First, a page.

NORTH DAKOTA - Residents in North Dakota expect to see snow every winter. A person cannot live in one of the coldest states and not expect to endure severe wintry conditions year after year.
What residents are wary about is snow combined with wind. That sort of combination can shorten visibility to almost nothing and clog, or even close, roads and major highways.
Residents have found a remedy, or perhaps more accurately, a natural shield for the wind and snow. It is trees ... rows and rows of trees.
These rows of trees, aptly named "living snow fences," are strategically placed and designed to slow down, catch or channel snow. While it may seem difficult to believe a row of trees and bushes can make a difference in a blowing, howling snowstorm, they have proven to be effective in improving visibility and reducing the amount of snow that would otherwise be piled onto roadways, bridges and airports.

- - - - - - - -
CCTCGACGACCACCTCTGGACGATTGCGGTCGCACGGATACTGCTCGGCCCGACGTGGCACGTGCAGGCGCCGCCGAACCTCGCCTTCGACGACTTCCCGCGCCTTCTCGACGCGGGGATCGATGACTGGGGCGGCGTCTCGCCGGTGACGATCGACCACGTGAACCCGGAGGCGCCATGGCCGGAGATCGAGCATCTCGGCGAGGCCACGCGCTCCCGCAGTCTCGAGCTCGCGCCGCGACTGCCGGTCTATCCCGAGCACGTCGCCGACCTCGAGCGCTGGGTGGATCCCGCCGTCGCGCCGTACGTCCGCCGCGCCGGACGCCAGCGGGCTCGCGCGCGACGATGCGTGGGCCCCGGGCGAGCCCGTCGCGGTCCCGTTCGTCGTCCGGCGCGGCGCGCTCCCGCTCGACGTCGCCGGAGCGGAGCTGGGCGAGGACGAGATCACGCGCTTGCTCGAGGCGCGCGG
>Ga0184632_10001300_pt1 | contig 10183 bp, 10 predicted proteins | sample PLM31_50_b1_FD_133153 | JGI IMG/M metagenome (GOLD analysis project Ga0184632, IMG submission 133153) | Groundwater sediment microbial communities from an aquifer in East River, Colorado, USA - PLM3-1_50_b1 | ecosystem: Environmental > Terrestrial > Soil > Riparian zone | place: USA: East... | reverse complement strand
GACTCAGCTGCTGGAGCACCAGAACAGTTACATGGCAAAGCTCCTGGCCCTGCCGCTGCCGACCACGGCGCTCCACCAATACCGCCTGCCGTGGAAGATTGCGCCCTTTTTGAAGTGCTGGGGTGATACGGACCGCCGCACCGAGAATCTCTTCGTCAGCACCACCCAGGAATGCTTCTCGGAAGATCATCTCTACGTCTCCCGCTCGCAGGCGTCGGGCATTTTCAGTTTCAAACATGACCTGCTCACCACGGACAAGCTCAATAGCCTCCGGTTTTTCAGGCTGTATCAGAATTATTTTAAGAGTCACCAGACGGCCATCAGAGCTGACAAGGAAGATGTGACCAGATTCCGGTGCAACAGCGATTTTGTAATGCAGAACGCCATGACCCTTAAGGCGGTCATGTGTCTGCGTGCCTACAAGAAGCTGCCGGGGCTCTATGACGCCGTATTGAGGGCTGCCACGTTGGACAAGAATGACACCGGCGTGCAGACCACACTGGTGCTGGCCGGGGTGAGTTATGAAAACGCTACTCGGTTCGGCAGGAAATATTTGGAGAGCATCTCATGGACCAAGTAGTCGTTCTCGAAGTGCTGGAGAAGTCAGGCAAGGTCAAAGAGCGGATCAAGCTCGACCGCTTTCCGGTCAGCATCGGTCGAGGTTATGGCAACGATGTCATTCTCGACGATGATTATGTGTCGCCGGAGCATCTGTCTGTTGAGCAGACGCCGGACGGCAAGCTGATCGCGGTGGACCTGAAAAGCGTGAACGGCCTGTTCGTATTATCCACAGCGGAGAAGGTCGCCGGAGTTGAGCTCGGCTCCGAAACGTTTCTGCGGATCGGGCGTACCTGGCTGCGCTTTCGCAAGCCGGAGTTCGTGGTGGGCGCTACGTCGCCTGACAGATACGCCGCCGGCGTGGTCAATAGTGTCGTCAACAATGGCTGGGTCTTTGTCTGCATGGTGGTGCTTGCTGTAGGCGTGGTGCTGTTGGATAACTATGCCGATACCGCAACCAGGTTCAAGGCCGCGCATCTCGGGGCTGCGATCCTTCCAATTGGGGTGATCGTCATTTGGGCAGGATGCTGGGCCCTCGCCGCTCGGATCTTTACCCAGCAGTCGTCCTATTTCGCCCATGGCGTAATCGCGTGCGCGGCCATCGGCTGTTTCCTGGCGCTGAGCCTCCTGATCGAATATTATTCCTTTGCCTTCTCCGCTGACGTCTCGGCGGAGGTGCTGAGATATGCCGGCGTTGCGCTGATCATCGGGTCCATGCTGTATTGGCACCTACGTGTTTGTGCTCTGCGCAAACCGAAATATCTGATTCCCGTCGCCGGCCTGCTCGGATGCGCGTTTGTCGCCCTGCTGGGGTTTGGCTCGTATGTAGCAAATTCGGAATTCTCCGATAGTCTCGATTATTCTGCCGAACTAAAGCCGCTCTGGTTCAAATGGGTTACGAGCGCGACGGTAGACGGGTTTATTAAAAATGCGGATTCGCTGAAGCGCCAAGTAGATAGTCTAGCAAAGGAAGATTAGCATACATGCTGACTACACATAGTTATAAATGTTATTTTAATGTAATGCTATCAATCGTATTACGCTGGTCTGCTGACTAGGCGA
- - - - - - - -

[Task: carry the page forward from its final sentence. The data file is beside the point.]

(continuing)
A combination of trees and shrubs are planted in rows, typically five deep, to create varying layers in density and height. Shurbs are usually used for the two outside rows, short trees for the two interior rows and large trees for the center row. The combination creates a camel-hump, or mound shape, that provides protection from top to bottom. As snow blows across the snow fence, it acts as a filter. The fence catches and drops the majority of the snow in place before it gets to a road.
Not all snow fences are created equal. They vary in size and species, depending on what they are designed to protect. To protect transportation routes, they generally stand about 200 feet from the side of the road.
Compared to a slatted or picket fence, a snow fence can capture up to 12 times more snow and cost 90% less to install and maintain. Once they are grown, they require little care and can last for decades.
As of 2000, 222 projects were planted in 32 of the State's 53 counties at a cost of about $936,000. Nearly $400,000 of that amount came from the Hazard Mitigation Grant Program. About $112,000 has come from the State Department of Transportation and U.S. Department of Agriculture grant programs.
Some benefits to the snow fences can be seen in three years, but to be effective in severe storms, the fences require 10-20 years of growth.